"Implicit in Agamben's conception of bare life is the notion that inclusion can be a social vehicle for exclusion and that inclusive exclusions can have constitutive power. This understanding allows us to conceive of blackness itself as a form of bare life. Simply put, the notion is this: blackness has often been included in the juridical order solely in the form of its exclusion (that is, its capacity to be subordinated). This inclusive exclusion historically has positioned black people both inside and outside Americas national imagination - as a matter of law, politics, and social life. Blackness, in this sense, might be thought of as an insular identity; like Puerto Rico, blackness is foreign in a domestic sense. This racial liminality - outside and inside the borders of the American body, not quite not American - is precisely what I enlist the term racial naturalization to convey. To borrow from Gloria Anzaldua, racial naturalization produces a borderlands space within which "you are at home, a stranger."
As will become clear, the foregoing claims eschew the rubric of second-class citizenship. By and large, the literature on second-class citizenship understands this status to be constituted by (a) the acquisition of the legal or formal rights of citizenship (such as the right to vote) and (b) economic and social inequality. Thus, in the context of Jim Crow, both black Americans and Japanese Americans were second-class citizens; while both groups had acquired formal citizenship, or citizenship as legal status, neither group had achieved social equality.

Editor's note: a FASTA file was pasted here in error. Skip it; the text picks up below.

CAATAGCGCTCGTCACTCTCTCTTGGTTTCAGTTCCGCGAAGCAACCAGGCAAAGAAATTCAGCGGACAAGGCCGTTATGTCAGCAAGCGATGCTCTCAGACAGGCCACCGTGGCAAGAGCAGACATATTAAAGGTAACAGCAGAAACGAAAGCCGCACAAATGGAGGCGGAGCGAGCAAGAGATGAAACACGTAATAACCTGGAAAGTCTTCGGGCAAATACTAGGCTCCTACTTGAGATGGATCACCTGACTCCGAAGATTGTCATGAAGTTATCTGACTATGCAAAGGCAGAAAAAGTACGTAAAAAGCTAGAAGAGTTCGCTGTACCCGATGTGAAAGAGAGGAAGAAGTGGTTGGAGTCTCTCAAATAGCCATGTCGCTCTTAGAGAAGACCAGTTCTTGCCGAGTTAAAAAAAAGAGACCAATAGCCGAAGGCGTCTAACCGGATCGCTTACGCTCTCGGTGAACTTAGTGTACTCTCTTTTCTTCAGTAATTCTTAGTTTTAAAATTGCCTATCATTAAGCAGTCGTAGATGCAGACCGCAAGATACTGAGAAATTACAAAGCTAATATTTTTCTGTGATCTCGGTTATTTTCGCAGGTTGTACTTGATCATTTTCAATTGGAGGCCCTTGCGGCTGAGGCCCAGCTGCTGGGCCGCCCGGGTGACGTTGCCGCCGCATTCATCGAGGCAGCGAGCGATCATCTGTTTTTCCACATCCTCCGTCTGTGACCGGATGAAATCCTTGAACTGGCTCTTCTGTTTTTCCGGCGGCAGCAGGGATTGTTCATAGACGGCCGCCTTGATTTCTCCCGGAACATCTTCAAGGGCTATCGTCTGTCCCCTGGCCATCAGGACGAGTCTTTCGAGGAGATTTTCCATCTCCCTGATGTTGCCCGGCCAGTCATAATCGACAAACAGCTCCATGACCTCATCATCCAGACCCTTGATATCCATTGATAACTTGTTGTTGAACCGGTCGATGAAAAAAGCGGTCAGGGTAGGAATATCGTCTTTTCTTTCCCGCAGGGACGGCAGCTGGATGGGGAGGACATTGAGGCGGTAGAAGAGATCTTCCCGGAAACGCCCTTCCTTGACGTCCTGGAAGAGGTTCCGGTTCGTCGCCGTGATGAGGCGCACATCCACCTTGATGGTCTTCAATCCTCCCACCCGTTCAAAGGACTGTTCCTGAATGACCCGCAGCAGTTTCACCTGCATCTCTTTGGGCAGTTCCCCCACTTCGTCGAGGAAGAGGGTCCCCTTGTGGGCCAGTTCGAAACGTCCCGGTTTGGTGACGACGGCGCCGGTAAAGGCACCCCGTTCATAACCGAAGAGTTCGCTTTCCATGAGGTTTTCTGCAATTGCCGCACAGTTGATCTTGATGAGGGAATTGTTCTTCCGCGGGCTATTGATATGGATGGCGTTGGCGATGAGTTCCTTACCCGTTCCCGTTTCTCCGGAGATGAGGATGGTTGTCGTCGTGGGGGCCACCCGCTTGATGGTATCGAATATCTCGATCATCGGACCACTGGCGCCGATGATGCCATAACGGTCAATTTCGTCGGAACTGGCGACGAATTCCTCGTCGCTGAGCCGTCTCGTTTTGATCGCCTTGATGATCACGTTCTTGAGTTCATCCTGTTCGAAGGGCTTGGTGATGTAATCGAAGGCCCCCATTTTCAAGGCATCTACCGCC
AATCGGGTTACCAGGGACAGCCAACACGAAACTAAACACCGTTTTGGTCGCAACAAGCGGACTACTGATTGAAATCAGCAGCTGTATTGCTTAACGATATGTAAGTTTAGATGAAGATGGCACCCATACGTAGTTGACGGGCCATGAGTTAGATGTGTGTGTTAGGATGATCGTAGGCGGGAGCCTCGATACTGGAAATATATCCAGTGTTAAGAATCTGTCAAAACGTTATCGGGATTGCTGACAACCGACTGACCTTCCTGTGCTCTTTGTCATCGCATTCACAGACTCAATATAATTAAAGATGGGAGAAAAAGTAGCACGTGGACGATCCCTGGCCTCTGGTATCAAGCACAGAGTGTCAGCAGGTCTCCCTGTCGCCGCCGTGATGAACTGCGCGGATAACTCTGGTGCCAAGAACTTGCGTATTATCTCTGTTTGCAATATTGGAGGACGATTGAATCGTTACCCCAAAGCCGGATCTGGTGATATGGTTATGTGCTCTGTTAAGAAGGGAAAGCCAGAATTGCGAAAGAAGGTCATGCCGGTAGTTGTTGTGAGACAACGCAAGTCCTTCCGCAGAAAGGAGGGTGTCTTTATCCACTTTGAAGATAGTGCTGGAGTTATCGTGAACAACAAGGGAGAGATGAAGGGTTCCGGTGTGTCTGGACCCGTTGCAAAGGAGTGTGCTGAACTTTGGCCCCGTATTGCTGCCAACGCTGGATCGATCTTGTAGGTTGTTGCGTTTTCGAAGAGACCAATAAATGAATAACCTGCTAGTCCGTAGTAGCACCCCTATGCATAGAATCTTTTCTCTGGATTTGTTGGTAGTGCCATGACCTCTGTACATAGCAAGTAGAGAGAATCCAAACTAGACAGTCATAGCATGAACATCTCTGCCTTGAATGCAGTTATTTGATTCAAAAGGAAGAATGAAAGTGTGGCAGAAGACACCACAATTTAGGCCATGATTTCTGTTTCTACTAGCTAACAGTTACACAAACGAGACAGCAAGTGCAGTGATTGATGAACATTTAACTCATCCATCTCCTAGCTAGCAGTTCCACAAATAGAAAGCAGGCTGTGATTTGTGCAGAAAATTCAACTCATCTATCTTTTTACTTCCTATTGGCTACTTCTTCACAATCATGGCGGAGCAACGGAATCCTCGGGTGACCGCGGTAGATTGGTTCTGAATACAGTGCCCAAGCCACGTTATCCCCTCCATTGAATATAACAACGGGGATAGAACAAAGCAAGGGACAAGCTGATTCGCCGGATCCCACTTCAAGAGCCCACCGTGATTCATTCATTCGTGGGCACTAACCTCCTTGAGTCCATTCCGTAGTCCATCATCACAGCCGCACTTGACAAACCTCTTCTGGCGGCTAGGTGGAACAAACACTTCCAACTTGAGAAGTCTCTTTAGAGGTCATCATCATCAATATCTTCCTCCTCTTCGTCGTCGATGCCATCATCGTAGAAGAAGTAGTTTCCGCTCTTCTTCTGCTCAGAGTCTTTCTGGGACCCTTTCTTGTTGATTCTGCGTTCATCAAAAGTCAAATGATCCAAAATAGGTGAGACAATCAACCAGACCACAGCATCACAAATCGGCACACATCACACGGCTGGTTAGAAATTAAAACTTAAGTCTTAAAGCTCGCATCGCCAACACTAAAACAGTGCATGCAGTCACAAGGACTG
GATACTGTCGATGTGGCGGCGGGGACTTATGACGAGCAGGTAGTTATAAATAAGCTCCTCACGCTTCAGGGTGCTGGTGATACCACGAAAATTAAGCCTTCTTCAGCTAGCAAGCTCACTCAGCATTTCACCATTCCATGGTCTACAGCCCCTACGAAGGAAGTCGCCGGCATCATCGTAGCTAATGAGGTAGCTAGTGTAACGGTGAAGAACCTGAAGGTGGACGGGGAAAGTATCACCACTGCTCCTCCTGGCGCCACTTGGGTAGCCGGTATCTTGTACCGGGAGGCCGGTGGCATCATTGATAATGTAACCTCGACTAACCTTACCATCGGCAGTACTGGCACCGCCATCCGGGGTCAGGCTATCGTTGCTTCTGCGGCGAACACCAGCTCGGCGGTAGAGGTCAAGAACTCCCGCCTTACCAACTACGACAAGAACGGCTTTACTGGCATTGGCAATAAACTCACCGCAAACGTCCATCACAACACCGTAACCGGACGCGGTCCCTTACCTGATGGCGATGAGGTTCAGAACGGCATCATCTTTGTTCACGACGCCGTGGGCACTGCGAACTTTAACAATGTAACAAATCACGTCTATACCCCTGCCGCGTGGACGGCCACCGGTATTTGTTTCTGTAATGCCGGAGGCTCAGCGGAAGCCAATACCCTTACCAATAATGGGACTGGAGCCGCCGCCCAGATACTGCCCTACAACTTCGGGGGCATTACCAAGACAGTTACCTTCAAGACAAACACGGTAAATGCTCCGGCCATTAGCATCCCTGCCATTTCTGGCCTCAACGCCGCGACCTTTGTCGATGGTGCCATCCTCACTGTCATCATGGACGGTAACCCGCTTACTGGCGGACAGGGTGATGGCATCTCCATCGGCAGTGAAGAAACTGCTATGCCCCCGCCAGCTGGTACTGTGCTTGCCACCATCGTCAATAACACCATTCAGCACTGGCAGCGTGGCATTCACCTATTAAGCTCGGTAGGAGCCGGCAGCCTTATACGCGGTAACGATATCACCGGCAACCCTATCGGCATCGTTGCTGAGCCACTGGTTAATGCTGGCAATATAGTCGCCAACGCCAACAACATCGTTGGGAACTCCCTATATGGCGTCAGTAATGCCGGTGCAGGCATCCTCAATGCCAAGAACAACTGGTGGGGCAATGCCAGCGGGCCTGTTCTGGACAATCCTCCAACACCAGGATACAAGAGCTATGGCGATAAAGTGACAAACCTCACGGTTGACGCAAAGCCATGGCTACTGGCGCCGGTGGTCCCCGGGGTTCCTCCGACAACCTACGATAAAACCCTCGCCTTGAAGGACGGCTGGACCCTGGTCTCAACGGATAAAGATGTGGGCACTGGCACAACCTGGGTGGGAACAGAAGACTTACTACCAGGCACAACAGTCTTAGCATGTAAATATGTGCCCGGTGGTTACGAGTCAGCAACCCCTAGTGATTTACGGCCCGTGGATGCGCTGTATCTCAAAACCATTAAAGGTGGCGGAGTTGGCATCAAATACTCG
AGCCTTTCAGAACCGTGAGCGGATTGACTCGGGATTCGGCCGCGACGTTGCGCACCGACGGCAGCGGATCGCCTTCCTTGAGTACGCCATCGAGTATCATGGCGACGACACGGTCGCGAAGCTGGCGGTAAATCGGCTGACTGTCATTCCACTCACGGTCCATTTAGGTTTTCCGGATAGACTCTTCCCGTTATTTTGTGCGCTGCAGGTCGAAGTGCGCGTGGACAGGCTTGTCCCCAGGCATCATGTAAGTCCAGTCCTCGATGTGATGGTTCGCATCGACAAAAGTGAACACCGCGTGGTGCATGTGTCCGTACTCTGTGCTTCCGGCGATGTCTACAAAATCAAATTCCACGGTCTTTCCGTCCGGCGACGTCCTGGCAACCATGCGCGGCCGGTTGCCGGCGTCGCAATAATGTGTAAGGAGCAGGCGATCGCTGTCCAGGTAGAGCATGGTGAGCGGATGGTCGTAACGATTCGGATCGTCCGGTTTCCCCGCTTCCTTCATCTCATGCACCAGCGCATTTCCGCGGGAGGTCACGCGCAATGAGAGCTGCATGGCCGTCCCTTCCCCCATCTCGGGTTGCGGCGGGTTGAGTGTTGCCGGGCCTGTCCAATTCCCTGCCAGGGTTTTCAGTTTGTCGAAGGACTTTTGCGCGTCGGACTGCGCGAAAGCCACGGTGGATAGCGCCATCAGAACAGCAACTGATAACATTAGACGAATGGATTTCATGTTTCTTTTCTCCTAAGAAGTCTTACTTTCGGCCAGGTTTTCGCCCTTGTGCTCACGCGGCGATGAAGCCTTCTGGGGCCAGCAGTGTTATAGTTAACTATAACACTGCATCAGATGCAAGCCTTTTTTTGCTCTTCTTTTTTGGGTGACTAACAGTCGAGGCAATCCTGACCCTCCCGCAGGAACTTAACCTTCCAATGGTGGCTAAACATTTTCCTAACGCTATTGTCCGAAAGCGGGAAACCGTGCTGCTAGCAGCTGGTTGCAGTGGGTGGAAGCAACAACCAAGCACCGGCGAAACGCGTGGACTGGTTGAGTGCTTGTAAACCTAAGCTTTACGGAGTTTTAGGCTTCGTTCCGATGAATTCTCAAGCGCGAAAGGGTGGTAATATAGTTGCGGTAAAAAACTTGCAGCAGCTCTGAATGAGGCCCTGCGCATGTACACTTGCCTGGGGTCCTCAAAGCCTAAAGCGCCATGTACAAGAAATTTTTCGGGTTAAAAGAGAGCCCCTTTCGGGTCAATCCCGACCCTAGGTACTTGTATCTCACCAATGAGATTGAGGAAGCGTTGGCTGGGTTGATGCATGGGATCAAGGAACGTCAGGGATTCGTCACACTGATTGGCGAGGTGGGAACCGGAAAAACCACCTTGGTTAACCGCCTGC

This essay avoids the language of second-class citizenship because the process of naturalization it describes does not necessarily culminate in, and is not exhausted by the acquisition of, formal citizenship status. In short, one need not be an American citizen to racially belong to America. To racially belong to America as a nonwhite is to experience racial inequality. To become an American citizen is often to cross the border into, not outside of, this racial inequality.
The above claim is not intended to suggest that people of color experience only racism in America. Nor is the argument that the American national identity is constituted only by racism. Because significant racial progress has been made in the United States, the weight of racism on our national identity, and in the lives of people of color, has significantly diminished. Still, racism persists in the United States - rarely in its Jim Crow iteration, to be sure - but the practice persists nonetheless. Examining the relationship between racism and Americanization helps to explain why - namely, that racism not only divides us as Americans; it also binds us as a nation in a multiracial hierarchy."
- Devon W. Carbado, "Racial Naturalization" (September 2005).